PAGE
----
Baptism by Fire Vulcanized Rhee, 'Brat Pack' Peers
To understand D.C. Schools Chancellor Michelle A. Rhee and the educational insurgency she is part of, you have to know what happened when she taught at Baltimore's Harlem Park Elementary School in the early 1990s.
The Teach for America program threw well-educated young people such as Rhee -- bachelor's degree from Cornell, master's from Harvard's John F. Kennedy School of Government -- into classrooms full of impoverished children after only a summer of training. "It was a zoo, every day," she recalled. Thirty-six children, all poor, suffered under a novice who had no idea what to do.
But within months, for Rhee and other influential educators in her age group, the situation changed. She vowed not "to let 8-year-olds run me out of town." She discovered learning improved when everyone sat in a big U-pattern with her in the middle and she made quick marks on the blackboard for good and bad behavior without ever stopping the lesson. She spent an entire summer making lesson plans and teaching materials, with the help of indulgent aunts visiting from Korea. She found unconventional but effective ways to teach reading and math. She set written goals for each child and enlisted parents in her plans.
Students became calm and engaged. Test scores soared. She kept one group with her for second and third grade. She was convinced that her students, despite their problems, "were the most talented kids ever." Then the real world intruded, a key moment for the entrepreneurial educators Rhee counts as friends. "All of those kids would go on to other teachers and totally lose everything because those teachers were" lousy. (Rhee used an earthier adjective.)
In an interview this month, Rhee said that jarring moment of hope followed by disappointment made her want to change the system. Many educators she knows who are also likely to run school systems someday tell similar stories. They saw how teacher focus and energy could improve students' lives, and at the same time they learned how rare those traits were in low-income neighborhood schools.
Such experiences create habits of mind and leadership qualities that inspire the most effective principals and teachers, but disturb many community leaders, politicians and educators who are used to standard operating procedures. This new generation of administrators, including Rhee, shares the prevailing cynicism about how school systems operate. But instead of going off to be lawyers, doctors or business executives as their parents wanted them to, they stay in education and violate or finesse normal processes.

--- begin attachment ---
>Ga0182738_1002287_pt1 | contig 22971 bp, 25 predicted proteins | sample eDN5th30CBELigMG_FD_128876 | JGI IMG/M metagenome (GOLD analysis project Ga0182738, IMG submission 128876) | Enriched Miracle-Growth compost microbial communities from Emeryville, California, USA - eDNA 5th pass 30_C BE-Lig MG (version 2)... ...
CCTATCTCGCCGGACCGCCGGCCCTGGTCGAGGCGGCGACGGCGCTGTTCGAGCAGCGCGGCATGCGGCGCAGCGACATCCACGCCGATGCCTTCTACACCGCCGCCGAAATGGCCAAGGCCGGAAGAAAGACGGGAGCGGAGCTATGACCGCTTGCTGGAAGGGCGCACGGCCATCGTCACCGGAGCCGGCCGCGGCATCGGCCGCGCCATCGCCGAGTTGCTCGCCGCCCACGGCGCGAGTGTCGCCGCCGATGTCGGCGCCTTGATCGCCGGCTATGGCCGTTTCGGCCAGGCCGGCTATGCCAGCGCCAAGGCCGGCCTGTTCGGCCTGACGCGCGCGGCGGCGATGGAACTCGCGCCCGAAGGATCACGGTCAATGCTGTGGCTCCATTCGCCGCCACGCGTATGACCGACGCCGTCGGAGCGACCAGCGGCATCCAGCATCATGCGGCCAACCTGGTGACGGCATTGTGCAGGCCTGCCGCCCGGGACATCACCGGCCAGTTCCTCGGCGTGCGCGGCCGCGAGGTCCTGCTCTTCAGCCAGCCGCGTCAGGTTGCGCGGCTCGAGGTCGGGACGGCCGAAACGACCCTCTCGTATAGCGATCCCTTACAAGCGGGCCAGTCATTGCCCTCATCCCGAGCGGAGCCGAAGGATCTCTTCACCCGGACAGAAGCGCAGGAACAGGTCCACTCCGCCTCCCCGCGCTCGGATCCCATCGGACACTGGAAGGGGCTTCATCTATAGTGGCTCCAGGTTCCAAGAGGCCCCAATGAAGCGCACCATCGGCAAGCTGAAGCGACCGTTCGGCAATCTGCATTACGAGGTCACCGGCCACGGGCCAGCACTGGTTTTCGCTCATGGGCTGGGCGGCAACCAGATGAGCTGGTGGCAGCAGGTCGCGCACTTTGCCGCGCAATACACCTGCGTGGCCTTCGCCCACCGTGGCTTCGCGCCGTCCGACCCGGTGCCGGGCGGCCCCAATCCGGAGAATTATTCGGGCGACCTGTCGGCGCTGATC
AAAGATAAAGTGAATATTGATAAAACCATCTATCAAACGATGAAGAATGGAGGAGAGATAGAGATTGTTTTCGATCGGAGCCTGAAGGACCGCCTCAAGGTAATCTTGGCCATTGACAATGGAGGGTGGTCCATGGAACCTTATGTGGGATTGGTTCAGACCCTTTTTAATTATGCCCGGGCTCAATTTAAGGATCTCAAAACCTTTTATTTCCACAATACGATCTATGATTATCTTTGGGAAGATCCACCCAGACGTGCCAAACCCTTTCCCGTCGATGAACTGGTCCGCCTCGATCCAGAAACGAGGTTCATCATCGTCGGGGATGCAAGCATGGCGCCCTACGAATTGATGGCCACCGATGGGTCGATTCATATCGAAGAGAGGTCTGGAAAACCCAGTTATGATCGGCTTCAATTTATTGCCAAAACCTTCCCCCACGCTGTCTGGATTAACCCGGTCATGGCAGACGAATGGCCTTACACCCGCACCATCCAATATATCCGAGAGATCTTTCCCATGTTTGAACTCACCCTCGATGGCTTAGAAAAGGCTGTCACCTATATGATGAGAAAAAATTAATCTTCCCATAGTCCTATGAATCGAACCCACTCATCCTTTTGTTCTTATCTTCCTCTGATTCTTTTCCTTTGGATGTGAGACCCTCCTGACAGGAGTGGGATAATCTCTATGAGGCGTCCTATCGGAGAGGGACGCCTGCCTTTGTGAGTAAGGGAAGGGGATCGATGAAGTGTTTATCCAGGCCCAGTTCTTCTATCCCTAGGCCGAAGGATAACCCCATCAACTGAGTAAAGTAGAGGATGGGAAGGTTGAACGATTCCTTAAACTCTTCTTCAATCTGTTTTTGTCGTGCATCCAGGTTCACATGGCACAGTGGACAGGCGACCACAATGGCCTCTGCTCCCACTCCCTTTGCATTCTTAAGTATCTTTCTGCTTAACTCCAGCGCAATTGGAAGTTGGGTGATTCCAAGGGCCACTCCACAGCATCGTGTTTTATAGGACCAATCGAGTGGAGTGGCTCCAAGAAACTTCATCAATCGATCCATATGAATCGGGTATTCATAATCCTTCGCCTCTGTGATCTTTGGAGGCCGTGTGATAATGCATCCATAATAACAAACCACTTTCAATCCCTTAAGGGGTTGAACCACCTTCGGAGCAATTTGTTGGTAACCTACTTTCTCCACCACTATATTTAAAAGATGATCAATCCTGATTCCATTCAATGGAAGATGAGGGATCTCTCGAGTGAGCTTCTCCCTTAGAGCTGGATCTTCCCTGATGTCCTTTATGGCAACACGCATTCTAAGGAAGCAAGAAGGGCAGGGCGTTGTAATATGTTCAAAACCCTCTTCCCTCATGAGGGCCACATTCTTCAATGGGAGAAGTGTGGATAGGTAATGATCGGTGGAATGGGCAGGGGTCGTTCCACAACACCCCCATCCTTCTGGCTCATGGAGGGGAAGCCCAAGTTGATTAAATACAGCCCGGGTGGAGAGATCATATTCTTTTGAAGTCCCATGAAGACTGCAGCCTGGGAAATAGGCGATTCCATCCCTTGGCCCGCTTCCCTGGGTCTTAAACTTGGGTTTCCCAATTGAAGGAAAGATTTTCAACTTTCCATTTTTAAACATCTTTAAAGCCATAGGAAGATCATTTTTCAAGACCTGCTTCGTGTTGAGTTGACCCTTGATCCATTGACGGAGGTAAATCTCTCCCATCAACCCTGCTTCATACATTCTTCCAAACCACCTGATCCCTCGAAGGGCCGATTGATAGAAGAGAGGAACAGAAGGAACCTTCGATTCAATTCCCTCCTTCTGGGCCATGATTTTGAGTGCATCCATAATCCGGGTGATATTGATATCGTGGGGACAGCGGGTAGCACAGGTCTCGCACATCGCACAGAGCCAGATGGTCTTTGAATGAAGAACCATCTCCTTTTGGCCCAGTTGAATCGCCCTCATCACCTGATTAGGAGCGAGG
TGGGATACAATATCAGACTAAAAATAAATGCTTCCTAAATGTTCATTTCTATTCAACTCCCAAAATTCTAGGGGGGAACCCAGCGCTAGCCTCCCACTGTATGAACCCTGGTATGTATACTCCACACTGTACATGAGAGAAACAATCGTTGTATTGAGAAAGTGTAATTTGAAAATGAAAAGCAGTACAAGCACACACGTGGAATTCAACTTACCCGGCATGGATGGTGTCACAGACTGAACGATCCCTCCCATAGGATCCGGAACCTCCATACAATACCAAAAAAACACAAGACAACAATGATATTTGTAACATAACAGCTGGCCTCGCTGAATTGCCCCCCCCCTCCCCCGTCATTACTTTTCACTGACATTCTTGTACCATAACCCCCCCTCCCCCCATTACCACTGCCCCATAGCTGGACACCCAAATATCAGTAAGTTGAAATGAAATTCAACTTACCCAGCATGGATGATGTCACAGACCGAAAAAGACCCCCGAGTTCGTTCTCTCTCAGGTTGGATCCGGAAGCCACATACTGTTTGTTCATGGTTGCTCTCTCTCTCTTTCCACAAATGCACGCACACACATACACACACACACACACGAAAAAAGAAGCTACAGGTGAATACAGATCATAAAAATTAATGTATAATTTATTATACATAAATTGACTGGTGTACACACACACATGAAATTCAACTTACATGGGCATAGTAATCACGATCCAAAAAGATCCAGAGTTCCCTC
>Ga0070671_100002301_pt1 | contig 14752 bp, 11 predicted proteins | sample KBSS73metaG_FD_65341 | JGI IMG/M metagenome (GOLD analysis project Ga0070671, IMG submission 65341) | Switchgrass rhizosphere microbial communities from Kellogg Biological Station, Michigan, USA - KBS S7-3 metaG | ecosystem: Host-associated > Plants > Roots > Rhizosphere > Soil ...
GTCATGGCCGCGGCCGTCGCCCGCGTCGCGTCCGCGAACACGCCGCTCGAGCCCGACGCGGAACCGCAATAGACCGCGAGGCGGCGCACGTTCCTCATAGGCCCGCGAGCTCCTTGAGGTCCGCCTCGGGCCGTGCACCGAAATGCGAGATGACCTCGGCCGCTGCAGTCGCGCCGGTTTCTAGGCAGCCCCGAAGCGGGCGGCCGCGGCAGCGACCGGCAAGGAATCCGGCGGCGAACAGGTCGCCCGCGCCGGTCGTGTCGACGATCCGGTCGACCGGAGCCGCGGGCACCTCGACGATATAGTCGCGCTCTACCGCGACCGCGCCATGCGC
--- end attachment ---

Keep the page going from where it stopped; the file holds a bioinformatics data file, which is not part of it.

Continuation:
You could call them the young entrepreneurs, the reformers, or maybe a name with appeal to friends and foes: the Brat Pack. They create excitement and enjoy a form of celebrity, but to many they are egregious annoyances. Rhee's new fame drew 700 applications last year from people who wanted to be principals in D.C. schools, hitherto not a popular spot for ambitious administrators. Her anti-bureaucratic instincts led her to dust off unused procedures for getting rid of unproductive teachers when the Washington Teachers' Union refused to accept such changes. Because she has seen improvisation work, she got outside foundation and university support for experiments -- such as money for good grades -- that others considered risky.
Rafe Esquith, a Los Angeles fifth-grade teacher and best-selling author who has inspired Rhee's cohort, says that if rules get in the way, work around them. That's what Esquith did by teaching on his school's playground when he was denied year-round access to his classroom. The spirit behind that approach animates Rhee's efforts to expand the D.C. school day and year.
She looks for principals who want to use every available second for classroom learning. She doesn't want to hear teachers say, "Just 20 more minutes and we can go to lunch." She has added after-school and summer programs, all voluntary, but that's just a start. "I am essentially going to a longer school day and school year without people really knowing it in a formal way, but that is absolutely the direction we are heading in," she said.
Many of Rhee's friends can manage like this because they run independent charter schools and are judged mainly on how much students improve, not whether they please superiors or follow procedure. Being a member of this Brat Pack means making mistakes, but admitting them quickly and trying something else.
Rhee knows she could easily be fired, or forced to resign. But that would only confirm her view, shared by her friends, that much of public education in urban America is messed up and they must fix it however they can.
Nearly everything she found in her new job, she said, was what she expected -- endless complaints and low expectations. Rhee expects political people to let her down. She even expressed surprise that the man who hired her, Mayor Adrian M. Fenty (D), has backed her so strongly. It will be fascinating to follow how long her political support holds, how far she can lead the insurgency and how long she stays.